Exposing A Myth About Drug Legalization

One of the most common retorts from opponents of drug legalization is that making drugs available legally would lead to increased use.

Well, if Britain’s experience with the decriminalization is any indication, they’ve got it completely wrong:

Gordon Brown’s plans to tighten the law on cannabis by increasing the penalties for possession suffered a fresh blow yesterday as the latest official figures showed the decision to downgrade the drug had been followed by a significant fall in its use.

British Crime Survey statistics showed that the proportion of 16- to 24-year-olds using cannabis slumped from 28% a decade ago to 21% now, with its declining popularity accelerating after the decision to downgrade the drug to class C was announced in January 2004.


Since cannabis was downgraded the proportion of young people using it has fallen each year from 25.3% in 2003-4 to 20.9% now. Among those aged 16 to 59, the proportion over the same period has fallen from 10.8% to 8.2%.

Why might something like this happen ? Well, once illegal drugs loose their taboo status, their allure for some people, especially young people, suddenly goes away.

So the next time some drug warrior tells you that legalization will result in a nation of drug addicts, you can tell him that it ain’t necessarily so.

  • AT QB

    Not that I disagree with your point, but the posession and dealing of class C drugs is still punishable as a criminal offense in the UK according to this website.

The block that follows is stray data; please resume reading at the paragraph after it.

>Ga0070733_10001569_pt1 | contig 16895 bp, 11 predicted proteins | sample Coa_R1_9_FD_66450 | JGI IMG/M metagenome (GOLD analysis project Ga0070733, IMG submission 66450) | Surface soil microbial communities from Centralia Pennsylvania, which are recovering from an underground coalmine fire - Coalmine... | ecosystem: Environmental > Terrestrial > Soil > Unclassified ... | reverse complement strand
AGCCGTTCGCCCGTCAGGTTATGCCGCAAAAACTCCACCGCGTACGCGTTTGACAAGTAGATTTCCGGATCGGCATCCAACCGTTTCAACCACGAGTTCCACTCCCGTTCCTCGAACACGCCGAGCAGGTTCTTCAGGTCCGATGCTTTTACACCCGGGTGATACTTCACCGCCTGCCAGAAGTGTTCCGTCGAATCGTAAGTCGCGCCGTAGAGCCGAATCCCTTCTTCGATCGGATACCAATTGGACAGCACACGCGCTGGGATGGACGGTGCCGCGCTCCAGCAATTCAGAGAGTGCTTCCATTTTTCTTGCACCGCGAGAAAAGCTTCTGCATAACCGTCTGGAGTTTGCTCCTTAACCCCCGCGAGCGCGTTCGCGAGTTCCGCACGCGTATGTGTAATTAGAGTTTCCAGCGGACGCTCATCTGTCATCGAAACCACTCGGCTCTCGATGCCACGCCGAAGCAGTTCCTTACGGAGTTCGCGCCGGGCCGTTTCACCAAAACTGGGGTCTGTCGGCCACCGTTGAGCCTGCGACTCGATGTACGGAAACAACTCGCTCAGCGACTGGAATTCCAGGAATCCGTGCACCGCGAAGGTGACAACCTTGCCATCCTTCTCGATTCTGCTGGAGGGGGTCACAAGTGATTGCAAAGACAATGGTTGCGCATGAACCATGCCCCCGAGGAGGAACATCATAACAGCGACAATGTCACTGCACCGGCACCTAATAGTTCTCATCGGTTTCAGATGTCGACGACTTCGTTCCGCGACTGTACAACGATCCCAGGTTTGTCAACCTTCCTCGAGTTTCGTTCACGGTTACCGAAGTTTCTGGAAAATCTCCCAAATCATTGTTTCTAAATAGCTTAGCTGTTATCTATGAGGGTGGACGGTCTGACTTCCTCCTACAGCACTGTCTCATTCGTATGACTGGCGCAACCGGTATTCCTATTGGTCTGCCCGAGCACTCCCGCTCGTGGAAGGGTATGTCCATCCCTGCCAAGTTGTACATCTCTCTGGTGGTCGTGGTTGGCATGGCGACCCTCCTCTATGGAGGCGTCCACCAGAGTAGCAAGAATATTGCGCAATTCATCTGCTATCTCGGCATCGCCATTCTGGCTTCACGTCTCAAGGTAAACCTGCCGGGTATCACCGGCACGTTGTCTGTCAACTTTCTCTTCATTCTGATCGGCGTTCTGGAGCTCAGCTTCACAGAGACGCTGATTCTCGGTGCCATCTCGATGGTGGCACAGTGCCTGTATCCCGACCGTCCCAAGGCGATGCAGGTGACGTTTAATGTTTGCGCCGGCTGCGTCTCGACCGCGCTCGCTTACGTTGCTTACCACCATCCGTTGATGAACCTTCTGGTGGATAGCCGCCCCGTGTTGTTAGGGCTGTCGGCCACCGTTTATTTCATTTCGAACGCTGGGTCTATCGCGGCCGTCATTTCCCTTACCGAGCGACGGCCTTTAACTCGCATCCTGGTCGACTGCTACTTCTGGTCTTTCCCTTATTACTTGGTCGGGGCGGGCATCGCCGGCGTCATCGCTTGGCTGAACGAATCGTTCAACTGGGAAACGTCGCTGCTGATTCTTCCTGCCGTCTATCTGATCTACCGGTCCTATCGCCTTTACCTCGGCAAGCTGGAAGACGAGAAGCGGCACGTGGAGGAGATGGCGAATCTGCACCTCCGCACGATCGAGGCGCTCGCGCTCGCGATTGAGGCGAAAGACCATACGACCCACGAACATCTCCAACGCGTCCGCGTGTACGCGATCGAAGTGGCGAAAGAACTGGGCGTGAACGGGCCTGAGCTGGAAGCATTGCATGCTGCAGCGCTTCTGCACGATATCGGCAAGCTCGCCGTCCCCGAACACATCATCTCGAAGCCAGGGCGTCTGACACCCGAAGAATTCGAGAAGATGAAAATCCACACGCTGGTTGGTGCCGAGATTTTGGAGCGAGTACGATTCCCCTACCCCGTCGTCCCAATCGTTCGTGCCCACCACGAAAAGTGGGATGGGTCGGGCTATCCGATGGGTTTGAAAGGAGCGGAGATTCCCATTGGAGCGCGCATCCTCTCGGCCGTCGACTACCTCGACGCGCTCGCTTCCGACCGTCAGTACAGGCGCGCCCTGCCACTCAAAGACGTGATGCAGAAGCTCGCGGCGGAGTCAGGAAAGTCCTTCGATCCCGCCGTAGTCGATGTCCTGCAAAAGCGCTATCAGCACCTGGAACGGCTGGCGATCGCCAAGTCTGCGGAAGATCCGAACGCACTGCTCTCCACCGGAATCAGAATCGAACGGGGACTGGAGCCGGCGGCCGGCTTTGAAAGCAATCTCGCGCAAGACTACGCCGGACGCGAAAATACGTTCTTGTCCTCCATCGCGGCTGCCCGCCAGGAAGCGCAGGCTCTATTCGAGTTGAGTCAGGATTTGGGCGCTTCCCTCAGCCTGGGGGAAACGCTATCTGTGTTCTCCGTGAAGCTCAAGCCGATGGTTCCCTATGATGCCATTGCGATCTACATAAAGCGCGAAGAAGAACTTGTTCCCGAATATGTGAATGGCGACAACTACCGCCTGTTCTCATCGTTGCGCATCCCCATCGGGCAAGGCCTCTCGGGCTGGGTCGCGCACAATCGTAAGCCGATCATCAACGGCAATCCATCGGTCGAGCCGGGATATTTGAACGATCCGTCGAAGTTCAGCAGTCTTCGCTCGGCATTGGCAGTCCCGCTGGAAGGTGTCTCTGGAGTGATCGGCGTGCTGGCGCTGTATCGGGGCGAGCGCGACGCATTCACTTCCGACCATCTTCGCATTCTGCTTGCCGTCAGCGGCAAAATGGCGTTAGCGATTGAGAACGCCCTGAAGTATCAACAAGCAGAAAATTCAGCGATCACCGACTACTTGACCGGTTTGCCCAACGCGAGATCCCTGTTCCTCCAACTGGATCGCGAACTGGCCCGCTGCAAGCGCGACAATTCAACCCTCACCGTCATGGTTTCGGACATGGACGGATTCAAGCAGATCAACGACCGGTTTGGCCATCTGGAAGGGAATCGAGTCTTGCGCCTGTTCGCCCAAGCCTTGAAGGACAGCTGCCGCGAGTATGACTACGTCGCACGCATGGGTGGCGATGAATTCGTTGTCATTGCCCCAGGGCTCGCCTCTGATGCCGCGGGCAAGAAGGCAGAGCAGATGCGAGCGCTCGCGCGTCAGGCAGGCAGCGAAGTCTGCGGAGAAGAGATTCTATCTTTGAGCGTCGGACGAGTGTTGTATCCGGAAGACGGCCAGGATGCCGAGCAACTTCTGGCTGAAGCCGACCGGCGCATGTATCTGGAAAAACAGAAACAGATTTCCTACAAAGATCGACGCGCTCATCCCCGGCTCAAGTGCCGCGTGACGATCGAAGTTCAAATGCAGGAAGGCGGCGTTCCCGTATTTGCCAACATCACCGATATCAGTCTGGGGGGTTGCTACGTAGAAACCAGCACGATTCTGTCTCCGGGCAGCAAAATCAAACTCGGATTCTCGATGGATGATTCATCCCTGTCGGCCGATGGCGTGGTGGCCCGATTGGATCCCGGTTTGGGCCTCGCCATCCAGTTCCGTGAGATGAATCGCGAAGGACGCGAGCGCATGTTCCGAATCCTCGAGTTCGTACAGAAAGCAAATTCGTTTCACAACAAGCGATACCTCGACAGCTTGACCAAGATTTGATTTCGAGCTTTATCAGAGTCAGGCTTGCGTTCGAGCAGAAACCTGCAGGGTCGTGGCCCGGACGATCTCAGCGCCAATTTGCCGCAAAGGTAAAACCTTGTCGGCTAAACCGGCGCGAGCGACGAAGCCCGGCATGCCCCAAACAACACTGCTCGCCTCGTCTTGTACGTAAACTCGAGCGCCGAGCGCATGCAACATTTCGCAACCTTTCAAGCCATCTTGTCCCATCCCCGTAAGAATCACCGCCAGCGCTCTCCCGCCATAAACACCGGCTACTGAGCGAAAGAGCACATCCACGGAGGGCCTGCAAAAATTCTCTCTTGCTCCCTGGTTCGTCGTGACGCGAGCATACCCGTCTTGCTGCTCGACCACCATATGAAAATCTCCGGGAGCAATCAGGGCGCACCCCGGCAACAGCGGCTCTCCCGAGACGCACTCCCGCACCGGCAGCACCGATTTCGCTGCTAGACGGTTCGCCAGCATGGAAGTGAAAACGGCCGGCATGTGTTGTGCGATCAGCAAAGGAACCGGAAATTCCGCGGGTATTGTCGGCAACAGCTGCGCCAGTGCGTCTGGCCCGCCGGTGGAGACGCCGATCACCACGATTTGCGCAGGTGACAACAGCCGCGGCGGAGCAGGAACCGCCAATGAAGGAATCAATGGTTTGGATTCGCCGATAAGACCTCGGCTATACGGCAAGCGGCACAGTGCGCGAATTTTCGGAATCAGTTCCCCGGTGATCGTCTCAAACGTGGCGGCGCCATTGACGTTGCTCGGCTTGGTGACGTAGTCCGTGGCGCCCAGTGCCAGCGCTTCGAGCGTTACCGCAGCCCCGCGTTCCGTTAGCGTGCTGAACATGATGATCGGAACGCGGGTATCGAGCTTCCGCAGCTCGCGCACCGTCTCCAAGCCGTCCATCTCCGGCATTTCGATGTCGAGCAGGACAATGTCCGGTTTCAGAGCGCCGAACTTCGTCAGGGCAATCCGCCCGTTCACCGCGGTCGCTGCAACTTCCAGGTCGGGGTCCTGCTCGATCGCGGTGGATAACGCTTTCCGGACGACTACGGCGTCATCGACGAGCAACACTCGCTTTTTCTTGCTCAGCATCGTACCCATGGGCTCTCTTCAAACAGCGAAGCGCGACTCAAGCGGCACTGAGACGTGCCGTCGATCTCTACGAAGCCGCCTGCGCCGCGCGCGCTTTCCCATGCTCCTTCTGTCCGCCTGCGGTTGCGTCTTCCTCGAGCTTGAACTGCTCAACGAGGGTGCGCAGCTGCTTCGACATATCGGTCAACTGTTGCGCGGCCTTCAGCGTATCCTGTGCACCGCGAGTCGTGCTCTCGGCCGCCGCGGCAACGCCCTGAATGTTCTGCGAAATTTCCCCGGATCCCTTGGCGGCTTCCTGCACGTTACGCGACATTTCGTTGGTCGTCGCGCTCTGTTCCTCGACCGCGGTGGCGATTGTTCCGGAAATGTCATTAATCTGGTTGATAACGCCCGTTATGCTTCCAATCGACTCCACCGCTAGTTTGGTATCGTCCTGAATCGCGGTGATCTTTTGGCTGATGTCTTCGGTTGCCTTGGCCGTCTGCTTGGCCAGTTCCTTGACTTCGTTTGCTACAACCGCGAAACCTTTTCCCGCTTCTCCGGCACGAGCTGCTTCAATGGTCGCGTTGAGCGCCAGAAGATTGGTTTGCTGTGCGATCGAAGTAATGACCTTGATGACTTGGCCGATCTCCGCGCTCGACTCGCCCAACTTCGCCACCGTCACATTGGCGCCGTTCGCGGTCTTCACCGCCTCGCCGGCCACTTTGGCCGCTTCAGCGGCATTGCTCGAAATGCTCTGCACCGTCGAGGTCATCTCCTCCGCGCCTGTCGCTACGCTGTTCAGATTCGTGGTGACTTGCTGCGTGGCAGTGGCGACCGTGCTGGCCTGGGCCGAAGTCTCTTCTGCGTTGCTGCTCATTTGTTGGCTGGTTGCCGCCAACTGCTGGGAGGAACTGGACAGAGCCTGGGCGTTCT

Therefore, this statement over-states your point:
    “Well, if Britain’s experience with the decriminalization is any indication, they’ve got it completely wrong:”

  • http://www.mapinc.org/writer/Muse Kirk Muse

    If all types of recreational drugs were re-legalized and sold in regulated, controlled and taxed business establishments for pennies per
    dose, our overall crime rate would decline dramatically and our public safety would increase substantially.

    And, I believe, that our overall drug usage rates would decline substantially. That’s because drug dealers as we know them today would disappear for economic reasons.

    The first time almost all drug users use a particular drug, they don’t buy it — either a friend or drug dealer gives it to them.

    Most retail drug dealers of hard drugs are addicts themselves. They sell drugs to finance their own drug habit and recruit new users by offering free samples to potential customers. With the end of drug prohibition this practice would end.

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